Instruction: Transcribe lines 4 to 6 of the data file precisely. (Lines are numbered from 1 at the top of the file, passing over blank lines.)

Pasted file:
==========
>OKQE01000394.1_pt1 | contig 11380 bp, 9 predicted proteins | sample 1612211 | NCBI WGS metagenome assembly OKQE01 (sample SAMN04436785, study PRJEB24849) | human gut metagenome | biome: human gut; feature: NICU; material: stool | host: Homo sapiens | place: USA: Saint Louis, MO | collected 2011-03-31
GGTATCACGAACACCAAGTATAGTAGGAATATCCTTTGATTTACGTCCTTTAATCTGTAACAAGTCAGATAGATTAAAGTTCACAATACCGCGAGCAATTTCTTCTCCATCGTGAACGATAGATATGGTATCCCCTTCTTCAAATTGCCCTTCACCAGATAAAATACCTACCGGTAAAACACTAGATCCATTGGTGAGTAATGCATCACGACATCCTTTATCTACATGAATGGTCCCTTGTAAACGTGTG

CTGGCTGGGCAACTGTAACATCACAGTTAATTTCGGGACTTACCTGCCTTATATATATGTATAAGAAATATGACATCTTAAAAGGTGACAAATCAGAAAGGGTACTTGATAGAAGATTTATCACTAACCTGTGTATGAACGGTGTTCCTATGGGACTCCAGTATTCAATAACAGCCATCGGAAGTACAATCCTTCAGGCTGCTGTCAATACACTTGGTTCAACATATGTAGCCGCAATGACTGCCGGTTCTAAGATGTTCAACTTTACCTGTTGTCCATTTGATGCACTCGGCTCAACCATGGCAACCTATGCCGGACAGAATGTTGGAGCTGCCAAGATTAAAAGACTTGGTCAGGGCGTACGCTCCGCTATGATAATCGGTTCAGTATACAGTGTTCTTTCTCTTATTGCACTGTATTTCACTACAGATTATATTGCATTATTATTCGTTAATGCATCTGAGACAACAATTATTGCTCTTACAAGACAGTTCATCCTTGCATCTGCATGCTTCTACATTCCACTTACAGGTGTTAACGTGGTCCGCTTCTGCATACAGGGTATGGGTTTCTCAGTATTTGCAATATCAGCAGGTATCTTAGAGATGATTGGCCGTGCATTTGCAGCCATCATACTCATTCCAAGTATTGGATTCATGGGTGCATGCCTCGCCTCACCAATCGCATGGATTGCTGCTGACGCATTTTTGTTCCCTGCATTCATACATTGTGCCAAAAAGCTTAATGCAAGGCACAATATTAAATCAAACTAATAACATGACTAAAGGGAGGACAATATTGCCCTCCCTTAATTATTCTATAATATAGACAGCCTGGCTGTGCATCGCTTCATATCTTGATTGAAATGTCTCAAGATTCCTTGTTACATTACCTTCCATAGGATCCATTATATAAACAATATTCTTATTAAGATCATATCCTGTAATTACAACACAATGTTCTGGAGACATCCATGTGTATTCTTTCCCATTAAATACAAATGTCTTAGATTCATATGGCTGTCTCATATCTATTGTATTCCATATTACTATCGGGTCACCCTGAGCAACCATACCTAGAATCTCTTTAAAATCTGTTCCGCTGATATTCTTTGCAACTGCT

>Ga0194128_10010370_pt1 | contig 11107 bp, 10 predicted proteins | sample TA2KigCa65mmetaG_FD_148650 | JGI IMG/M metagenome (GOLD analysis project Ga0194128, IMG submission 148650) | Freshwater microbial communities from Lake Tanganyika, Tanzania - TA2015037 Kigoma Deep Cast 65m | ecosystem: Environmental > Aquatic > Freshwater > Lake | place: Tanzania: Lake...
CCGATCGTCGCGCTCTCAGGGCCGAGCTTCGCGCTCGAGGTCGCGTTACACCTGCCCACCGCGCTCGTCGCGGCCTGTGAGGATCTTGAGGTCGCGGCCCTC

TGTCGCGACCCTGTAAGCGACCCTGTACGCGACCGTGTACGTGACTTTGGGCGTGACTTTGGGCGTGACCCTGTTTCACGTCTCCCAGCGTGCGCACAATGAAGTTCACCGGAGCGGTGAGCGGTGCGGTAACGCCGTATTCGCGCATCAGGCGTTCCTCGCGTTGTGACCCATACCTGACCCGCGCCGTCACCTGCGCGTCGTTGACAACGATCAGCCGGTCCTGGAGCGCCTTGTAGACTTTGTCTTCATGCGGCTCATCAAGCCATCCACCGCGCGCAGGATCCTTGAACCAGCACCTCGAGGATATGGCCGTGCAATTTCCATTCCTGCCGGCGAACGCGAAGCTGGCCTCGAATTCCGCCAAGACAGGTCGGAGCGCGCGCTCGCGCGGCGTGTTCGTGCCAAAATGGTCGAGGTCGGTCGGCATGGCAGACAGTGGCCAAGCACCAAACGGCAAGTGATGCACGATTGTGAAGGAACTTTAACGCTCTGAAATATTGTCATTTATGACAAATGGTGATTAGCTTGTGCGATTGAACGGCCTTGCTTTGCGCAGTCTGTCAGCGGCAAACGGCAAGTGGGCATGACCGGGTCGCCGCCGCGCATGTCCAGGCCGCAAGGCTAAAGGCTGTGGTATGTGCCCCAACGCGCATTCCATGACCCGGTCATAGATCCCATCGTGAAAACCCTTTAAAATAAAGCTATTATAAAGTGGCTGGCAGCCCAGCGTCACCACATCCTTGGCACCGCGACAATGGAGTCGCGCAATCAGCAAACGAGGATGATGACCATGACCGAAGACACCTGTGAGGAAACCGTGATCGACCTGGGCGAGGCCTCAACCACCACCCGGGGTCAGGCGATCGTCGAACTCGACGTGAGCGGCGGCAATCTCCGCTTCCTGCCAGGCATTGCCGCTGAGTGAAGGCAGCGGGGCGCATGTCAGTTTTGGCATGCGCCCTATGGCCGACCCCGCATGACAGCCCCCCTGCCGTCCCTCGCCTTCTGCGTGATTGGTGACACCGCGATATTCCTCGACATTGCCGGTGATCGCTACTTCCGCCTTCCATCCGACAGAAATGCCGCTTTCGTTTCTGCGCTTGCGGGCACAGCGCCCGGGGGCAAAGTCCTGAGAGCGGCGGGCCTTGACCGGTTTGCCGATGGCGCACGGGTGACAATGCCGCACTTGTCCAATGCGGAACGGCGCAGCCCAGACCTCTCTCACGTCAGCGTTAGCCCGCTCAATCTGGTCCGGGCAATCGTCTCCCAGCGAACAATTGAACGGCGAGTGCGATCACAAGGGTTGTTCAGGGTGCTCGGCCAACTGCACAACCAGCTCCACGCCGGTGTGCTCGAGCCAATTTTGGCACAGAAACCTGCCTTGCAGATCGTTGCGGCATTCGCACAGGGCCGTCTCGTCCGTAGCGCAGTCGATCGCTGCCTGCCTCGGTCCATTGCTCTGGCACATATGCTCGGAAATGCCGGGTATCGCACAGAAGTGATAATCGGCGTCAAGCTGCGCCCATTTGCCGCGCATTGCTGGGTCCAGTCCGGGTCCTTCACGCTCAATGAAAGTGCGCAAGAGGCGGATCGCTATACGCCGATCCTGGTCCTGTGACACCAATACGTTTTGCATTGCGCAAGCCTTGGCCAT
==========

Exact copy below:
>Ga0194128_10010370_pt1 | contig 11107 bp, 10 predicted proteins | sample TA2KigCa65mmetaG_FD_148650 | JGI IMG/M metagenome (GOLD analysis project Ga0194128, IMG submission 148650) | Freshwater microbial communities from Lake Tanganyika, Tanzania - TA2015037 Kigoma Deep Cast 65m | ecosystem: Environmental > Aquatic > Freshwater > Lake | place: Tanzania: Lake...
CCGATCGTCGCGCTCTCAGGGCCGAGCTTCGCGCTCGAGGTCGCGTTACACCTGCCCACCGCGCTCGTCGCGGCCTGTGAGGATCTTGAGGTCGCGGCCCTC

TGTCGCGACCCTGTAAGCGACCCTGTACGCGACCGTGTACGTGACTTTGGGCGTGACTTTGGGCGTGACCCTGTTTCACGTCTCCCAGCGTGCGCACAATGAAGTTCACCGGAGCGGTGAGCGGTGCGGTAACGCCGTATTCGCGCATCAGGCGTTCCTCGCGTTGTGACCCATACCTGACCCGCGCCGTCACCTGCGCGTCGTTGACAACGATCAGCCGGTCCTGGAGCGCCTTGTAGACTTTGTCTTCATGCGGCTCATCAAGCCATCCACCGCGCGCAGGATCCTTGAACCAGCACCTCGAGGATATGGCCGTGCAATTTCCATTCCTGCCGGCGAACGCGAAGCTGGCCTCGAATTCCGCCAAGACAGGTCGGAGCGCGCGCTCGCGCGGCGTGTTCGTGCCAAAATGGTCGAGGTCGGTCGGCATGGCAGACAGTGGCCAAGCACCAAACGGCAAGTGATGCACGATTGTGAAGGAACTTTAACGCTCTGAAATATTGTCATTTATGACAAATGGTGATTAGCTTGTGCGATTGAACGGCCTTGCTTTGCGCAGTCTGTCAGCGGCAAACGGCAAGTGGGCATGACCGGGTCGCCGCCGCGCATGTCCAGGCCGCAAGGCTAAAGGCTGTGGTATGTGCCCCAACGCGCATTCCATGACCCGGTCATAGATCCCATCGTGAAAACCCTTTAAAATAAAGCTATTATAAAGTGGCTGGCAGCCCAGCGTCACCACATCCTTGGCACCGCGACAATGGAGTCGCGCAATCAGCAAACGAGGATGATGACCATGACCGAAGACACCTGTGAGGAAACCGTGATCGACCTGGGCGAGGCCTCAACCACCACCCGGGGTCAGGCGATCGTCGAACTCGACGTGAGCGGCGGCAATCTCCGCTTCCTGCCAGGCATTGCCGCTGAGTGAAGGCAGCGGGGCGCATGTCAGTTTTGGCATGCGCCCTATGGCCGACCCCGCATGACAGCCCCCCTGCCGTCCCTCGCCTTCTGCGTGATTGGTGACACCGCGATATTCCTCGACATTGCCGGTGATCGCTACTTCCGCCTTCCATCCGACAGAAATGCCGCTTTCGTTTCTGCGCTTGCGGGCACAGCGCCCGGGGGCAAAGTCCTGAGAGCGGCGGGCCTTGACCGGTTTGCCGATGGCGCACGGGTGACAATGCCGCACTTGTCCAATGCGGAACGGCGCAGCCCAGACCTCTCTCACGTCAGCGTTAGCCCGCTCAATCTGGTCCGGGCAATCGTCTCCCAGCGAACAATTGAACGGCGAGTGCGATCACAAGGGTTGTTCAGGGTGCTCGGCCAACTGCACAACCAGCTCCACGCCGGTGTGCTCGAGCCAATTTTGGCACAGAAACCTGCCTTGCAGATCGTTGCGGCATTCGCACAGGGCCGTCTCGTCCGTAGCGCAGTCGATCGCTGCCTGCCTCGGTCCATTGCTCTGGCACATATGCTCGGAAATGCCGGGTATCGCACAGAAGTGATAATCGGCGTCAAGCTGCGCCCATTTGCCGCGCATTGCTGGGTCCAGTCCGGGTCCTTCACGCTCAATGAAAGTGCGCAAGAGGCGGATCGCTATACGCCGATCCTGGTCCTGTGACACCAATACGTTTTGCATTGCGCAAGCCTTGGCCAT